Different traumas, similar impacts and risks
By: Elizabeth Ciesar October 04, 2021
Domestic violence (also referred to as intimate partner violence, dating abuse, or relationship abuse) includes behaviors that physically harm, intimidate, manipulate or control a partner, or otherwise force them to behave in ways they don’t want to, including through physical violence, threats, emotional abuse, or financial control. It can happen in relationships and families of any race, gender, sexuality, religion, education level, or economic status.
Exposure to domestic violence can have harmful effects on the health, safety, and well-being of children. Children and youth who are exposed to domestic violence experience emotional, mental, and social damage that can affect their developmental growth. We also know that in families where domestic violence has occurred, there is an increased risk for a child to become a direct victim of other forms of child abuse, particularly child physical abuse.
Children who experience domestic violence are often too afraid to talk about what is happening or too young to describe their experiences. They may hear one parent threaten or demean the other or see a parent who is angry or afraid. They may see or hear one parent physically hurt the other and cause injuries or destroy property. Children may live with the fear that something will happen again. They may even be the targets of abuse.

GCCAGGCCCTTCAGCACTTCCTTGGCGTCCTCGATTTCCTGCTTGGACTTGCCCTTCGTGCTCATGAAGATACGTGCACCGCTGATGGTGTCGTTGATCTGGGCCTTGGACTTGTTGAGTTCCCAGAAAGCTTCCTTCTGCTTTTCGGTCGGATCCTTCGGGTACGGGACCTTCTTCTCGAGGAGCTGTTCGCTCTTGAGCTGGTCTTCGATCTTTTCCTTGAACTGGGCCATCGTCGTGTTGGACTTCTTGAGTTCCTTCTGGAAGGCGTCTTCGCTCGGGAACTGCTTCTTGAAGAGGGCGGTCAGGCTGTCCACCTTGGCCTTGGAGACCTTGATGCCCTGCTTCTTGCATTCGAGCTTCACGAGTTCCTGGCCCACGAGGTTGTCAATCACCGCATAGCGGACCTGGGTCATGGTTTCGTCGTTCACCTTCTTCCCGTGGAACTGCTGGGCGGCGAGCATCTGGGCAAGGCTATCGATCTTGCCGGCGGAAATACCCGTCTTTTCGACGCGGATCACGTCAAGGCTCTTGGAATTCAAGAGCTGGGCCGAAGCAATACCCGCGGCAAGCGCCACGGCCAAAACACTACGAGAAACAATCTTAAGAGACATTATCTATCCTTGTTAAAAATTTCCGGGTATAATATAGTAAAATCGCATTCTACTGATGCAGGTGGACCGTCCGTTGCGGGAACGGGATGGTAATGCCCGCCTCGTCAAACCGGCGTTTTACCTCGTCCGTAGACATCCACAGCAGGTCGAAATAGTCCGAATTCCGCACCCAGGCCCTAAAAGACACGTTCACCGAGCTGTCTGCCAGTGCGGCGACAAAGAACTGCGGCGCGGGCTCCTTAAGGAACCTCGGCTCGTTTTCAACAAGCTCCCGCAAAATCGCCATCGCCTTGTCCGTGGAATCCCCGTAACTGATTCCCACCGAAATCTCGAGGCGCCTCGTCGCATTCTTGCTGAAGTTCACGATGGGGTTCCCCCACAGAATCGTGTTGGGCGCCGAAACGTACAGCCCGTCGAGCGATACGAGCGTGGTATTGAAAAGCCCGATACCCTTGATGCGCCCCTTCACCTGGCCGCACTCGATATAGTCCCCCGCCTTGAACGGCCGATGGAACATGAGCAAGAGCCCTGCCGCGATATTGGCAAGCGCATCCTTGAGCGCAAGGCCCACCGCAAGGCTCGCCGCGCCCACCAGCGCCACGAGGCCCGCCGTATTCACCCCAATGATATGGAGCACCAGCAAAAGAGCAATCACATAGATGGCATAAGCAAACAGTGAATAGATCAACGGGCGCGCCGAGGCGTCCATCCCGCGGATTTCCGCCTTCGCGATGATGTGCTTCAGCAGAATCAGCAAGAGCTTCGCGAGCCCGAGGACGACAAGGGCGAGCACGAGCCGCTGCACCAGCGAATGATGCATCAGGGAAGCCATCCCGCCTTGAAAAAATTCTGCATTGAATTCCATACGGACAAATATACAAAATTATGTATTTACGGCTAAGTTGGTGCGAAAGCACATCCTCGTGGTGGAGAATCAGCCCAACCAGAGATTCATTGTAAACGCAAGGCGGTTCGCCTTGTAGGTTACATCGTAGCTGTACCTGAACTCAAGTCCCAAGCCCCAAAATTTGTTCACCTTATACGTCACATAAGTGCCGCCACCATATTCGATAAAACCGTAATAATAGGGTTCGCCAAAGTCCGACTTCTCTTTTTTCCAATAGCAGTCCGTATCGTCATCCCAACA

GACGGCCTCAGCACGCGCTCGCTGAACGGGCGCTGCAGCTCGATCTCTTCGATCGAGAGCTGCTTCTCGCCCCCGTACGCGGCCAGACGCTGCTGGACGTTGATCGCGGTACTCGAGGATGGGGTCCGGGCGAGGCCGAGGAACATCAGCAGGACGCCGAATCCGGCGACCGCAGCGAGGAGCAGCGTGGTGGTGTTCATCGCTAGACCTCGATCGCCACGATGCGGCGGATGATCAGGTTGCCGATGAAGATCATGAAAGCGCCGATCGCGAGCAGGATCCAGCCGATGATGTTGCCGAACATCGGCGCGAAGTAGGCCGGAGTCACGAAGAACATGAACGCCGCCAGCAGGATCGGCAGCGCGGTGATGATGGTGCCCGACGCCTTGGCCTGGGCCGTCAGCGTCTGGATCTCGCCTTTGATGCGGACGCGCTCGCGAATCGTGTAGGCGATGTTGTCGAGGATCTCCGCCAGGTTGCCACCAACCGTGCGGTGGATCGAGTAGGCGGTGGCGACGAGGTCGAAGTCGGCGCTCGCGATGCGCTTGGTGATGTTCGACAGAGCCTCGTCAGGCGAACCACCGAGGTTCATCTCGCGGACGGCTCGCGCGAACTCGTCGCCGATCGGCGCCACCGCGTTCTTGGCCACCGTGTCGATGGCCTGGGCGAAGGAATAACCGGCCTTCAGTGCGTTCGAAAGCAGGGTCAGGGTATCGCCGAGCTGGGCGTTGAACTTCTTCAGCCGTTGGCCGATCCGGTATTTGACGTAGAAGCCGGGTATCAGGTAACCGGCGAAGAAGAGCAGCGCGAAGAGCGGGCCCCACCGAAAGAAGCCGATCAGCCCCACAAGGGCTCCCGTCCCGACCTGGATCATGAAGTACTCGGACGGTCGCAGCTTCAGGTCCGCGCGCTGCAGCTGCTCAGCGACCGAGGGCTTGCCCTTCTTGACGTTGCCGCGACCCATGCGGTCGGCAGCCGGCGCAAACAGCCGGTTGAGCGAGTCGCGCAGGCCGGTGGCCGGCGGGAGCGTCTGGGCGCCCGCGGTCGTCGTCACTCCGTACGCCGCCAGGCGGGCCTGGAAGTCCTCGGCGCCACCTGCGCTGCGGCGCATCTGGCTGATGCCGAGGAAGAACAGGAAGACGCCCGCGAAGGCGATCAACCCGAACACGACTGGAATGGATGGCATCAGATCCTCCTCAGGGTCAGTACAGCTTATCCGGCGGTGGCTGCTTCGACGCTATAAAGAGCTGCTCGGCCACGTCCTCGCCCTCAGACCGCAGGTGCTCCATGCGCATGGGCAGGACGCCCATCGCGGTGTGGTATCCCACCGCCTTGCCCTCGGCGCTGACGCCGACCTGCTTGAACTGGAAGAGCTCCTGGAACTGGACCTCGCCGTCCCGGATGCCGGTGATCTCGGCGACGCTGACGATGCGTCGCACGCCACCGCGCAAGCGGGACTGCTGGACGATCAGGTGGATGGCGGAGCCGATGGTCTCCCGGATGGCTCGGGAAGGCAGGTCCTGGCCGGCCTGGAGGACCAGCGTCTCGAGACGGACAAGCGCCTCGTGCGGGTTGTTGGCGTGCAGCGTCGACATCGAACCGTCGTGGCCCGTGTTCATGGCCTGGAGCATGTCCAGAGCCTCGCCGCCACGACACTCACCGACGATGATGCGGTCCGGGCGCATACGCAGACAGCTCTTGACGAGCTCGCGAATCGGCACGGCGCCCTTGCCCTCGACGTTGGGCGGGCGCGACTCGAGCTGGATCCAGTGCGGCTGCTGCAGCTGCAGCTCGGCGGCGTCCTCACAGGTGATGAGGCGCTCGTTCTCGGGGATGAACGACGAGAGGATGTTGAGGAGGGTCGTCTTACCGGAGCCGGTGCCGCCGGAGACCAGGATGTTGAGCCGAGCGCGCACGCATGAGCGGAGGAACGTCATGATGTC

Children and parents living with domestic violence seek support in different ways. They may turn to their extended families or friends, their faith communities, or their cultural traditions to find connection, stability, and hope. Children may find their own coping strategies and some do not show obvious signs of stress. Others struggle with problems at home, at school, and in the community.
Most children who live with domestic violence can recover and heal from their experiences. One of the most important factors that help children do well after experiencing domestic violence is a strong relationship with a caring, nonviolent caregiver. As a caring adult, YOU can promote children’s recovery by:
- Building calm and stable environments and taking steps to increase safety in the family.
- Being a role model and helping children develop relationships with other supportive adults.
- Encouraging them in school and helping them find other activities that make them feel happy and proud.